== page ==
What Are you Stitching?
5th March 2021
Sometimes, we simply want to immerse ourselves in the beauty of the pattern. Non-figurative needlework has been popular for many centuries and remains so today. We don’t always have to embroider a flower or a bird in order to create beauty. Here are a few projects from our readers to show just how gorgeous embroidered patterns can be:
‘I wanted to share a project I recently completed for my daughter who requested another ‘doily thing’ to put on her side table in her lounge room. I showed her the cover of the Inspirations Issue #107 featuring Caterina by Maria Rita Faleri and told her I wanted to make this. Her response was ‘Yes please! I love it!’’
‘As her table was bigger than the original design, I adapted it accordingly. I must say, I’m very pleased with the result.’
We bet your daughter was too, Michelle! It’s always nice to get an enthusiastic response when putting forward a suggestion to stitch a project for someone, and no doubt your clever ideas for alternative colourways and size adaptation were well received as well.
‘Your past features on Hardanger encouraged me to search for some of my pieces. I always thought white on white was a bit boring. Living in North Queensland, Australia, tropical colours are definitely the go!’
‘I’ve been stitching up a storm as, while still working, my night and weekend commitments have stopped dramatically due to Covid-19 restrictions, and I’ve returned to all my UFOs and started new projects as well.’
Who says Hardanger always has to be white on white, Jean? Tropical colours work absolutely brilliantly! Well done, we love it.
‘When I was young, I was introduced to cross stitching at summer camp. When I turned 30, a friend gave me a gift bag with Janice Love’s Basics and Beyond Hardanger book, some fabric, threads, and a large Hardanger needle. I was instantly entranced and began teaching myself the art of Hardanger.’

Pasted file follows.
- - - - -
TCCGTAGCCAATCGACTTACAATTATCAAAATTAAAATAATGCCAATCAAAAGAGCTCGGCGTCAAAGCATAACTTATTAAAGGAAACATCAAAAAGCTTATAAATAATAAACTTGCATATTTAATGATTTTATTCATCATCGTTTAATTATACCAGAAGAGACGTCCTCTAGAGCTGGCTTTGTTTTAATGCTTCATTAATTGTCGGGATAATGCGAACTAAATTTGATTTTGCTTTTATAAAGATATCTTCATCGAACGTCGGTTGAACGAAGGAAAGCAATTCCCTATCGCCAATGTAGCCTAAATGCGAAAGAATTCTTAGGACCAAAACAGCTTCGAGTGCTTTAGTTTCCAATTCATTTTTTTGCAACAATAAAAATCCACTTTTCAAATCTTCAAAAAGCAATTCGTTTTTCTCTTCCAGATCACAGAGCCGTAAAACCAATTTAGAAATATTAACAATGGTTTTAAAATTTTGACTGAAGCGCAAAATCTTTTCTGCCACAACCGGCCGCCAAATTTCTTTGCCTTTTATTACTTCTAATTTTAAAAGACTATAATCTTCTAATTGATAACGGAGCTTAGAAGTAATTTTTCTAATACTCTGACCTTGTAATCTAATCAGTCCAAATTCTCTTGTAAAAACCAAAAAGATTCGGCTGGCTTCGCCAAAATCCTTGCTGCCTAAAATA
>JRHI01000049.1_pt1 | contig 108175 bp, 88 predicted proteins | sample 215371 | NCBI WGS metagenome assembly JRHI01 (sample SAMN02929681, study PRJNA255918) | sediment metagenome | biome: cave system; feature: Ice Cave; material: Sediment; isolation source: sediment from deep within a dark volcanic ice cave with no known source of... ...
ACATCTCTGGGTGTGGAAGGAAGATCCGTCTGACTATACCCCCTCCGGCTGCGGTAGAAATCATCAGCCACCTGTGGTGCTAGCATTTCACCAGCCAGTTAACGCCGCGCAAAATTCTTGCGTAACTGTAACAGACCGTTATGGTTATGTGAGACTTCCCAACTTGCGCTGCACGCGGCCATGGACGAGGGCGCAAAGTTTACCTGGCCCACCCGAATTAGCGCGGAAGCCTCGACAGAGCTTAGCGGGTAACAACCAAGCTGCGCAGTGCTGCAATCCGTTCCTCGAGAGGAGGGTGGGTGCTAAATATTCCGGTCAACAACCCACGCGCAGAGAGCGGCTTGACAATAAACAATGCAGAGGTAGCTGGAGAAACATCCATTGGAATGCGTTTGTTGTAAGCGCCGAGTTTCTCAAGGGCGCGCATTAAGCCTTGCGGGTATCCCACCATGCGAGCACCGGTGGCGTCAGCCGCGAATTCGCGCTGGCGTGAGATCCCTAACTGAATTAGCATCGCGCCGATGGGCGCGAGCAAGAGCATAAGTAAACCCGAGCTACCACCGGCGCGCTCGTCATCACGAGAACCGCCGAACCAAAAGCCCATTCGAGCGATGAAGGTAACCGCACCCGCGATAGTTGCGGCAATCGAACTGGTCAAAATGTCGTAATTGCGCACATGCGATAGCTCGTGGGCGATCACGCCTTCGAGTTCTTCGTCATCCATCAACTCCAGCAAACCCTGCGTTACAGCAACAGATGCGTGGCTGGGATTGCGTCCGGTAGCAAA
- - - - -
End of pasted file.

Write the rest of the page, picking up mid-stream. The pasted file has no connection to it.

‘Now, nearly 10 years later, I am proud to say I’ve just designed my very first large-scale Hardanger project – a tablecloth fitted for our dining room table.
Overall, I think it took me about 1,000 hours to complete, from researching patterns and testing them, planning size and fit for the table, and then stitching and cutting.
An oversized canvas bag became my constant commute companion, as each morning I had 50 minutes on the train with the tablecloth half in the bag on my lap as I worked what I could before pulling into Grand Central Terminal in New York City.’
‘This Hardanger project has been my way of meditating during this turbulent and upsetting year. I am so grateful to have been introduced to embroidery and hope to be able to share my passion with others, learning together as we better our skills (and learn new ones!).’
Wow Laura, thank you for sharing your amazing story and congratulations on your fantastic heirloom piece. You should be incredibly proud of your achievement; the end result is absolutely stunning.
Do you love working with patterns? Does your eye get drawn to the neat geometry of non-figurative shapes? Or do you prefer your embroidery subjects to have eyes, petals or clouds?
Whatever it is you love to embroider, we’d love to see it. Send us a photograph of your work with a bit of information about the project and your personal stitching journey to firstname.lastname@example.org.